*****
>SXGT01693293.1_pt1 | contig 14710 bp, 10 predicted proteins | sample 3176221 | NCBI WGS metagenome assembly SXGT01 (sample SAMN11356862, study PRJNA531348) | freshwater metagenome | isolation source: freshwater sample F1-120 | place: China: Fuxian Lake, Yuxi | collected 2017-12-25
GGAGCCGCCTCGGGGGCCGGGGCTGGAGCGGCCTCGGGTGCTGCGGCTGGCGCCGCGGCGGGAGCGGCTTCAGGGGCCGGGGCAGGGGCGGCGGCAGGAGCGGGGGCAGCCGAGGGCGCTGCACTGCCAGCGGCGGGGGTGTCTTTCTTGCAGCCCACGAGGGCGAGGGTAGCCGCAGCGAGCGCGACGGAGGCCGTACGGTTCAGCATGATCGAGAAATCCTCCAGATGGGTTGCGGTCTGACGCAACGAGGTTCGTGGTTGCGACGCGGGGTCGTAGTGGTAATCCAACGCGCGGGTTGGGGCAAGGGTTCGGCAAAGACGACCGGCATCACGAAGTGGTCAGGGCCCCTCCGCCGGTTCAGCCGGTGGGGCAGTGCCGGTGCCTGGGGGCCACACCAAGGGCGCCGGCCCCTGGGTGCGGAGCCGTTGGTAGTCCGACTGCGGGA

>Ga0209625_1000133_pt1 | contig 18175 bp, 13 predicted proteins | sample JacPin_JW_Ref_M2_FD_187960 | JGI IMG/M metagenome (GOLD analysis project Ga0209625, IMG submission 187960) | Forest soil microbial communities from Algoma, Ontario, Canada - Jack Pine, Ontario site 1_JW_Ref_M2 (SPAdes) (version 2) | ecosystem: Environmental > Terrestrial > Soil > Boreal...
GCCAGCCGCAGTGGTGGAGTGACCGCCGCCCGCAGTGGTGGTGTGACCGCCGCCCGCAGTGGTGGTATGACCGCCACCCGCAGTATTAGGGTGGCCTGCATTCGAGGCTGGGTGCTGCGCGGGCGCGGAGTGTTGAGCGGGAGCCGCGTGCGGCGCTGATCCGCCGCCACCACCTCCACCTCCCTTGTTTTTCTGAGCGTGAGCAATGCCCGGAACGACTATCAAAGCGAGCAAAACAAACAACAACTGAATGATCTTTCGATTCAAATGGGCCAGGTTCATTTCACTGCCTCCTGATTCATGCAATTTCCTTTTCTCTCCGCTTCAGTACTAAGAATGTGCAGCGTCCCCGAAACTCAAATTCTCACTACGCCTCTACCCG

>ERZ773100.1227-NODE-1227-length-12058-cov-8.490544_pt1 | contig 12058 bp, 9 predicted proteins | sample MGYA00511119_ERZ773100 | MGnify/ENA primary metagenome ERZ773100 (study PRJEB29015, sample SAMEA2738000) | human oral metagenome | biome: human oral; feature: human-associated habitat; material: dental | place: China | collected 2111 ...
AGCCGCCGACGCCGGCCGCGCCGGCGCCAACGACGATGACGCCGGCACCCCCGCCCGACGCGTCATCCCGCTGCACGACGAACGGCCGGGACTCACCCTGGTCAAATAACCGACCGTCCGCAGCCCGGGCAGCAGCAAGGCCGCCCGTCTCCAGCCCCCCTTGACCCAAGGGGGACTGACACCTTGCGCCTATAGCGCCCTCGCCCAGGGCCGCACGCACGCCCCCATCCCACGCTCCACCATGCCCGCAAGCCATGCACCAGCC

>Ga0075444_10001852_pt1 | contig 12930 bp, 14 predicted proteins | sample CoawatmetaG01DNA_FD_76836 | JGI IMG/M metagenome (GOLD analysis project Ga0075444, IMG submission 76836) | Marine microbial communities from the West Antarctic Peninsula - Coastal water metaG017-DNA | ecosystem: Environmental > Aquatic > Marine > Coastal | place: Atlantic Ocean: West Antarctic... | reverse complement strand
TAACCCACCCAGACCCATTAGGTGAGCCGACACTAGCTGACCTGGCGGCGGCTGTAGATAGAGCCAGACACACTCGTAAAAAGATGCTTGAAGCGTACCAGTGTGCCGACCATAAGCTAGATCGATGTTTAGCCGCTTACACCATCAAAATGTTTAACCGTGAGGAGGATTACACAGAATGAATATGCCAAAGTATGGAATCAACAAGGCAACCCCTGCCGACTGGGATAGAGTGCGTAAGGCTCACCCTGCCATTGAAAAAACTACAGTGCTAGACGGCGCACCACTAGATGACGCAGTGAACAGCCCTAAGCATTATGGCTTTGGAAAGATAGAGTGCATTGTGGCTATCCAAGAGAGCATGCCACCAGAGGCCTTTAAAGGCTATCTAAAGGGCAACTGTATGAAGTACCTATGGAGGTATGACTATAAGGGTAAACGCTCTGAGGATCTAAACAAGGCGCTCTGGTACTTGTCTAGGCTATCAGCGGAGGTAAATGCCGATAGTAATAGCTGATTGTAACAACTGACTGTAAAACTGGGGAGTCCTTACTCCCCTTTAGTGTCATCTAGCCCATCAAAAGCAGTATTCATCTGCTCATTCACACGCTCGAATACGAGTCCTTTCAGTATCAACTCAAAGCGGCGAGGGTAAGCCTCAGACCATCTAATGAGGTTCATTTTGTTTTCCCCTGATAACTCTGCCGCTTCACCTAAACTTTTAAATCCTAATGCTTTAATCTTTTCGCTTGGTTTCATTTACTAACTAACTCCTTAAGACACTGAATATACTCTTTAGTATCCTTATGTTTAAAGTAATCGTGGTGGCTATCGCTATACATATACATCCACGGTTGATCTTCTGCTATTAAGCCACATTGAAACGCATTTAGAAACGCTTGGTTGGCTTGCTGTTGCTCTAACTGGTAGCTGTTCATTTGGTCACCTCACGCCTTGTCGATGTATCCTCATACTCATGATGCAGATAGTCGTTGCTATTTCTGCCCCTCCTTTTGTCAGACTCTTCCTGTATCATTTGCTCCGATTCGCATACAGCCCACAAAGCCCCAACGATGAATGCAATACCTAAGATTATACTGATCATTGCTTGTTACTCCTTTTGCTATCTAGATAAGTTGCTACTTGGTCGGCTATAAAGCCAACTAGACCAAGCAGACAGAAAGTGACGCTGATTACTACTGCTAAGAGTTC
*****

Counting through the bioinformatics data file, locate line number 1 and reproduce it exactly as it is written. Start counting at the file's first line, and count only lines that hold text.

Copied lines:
>SXGT01693293.1_pt1 | contig 14710 bp, 10 predicted proteins | sample 3176221 | NCBI WGS metagenome assembly SXGT01 (sample SAMN11356862, study PRJNA531348) | freshwater metagenome | isolation source: freshwater sample F1-120 | place: China: Fuxian Lake, Yuxi | collected 2017-12-25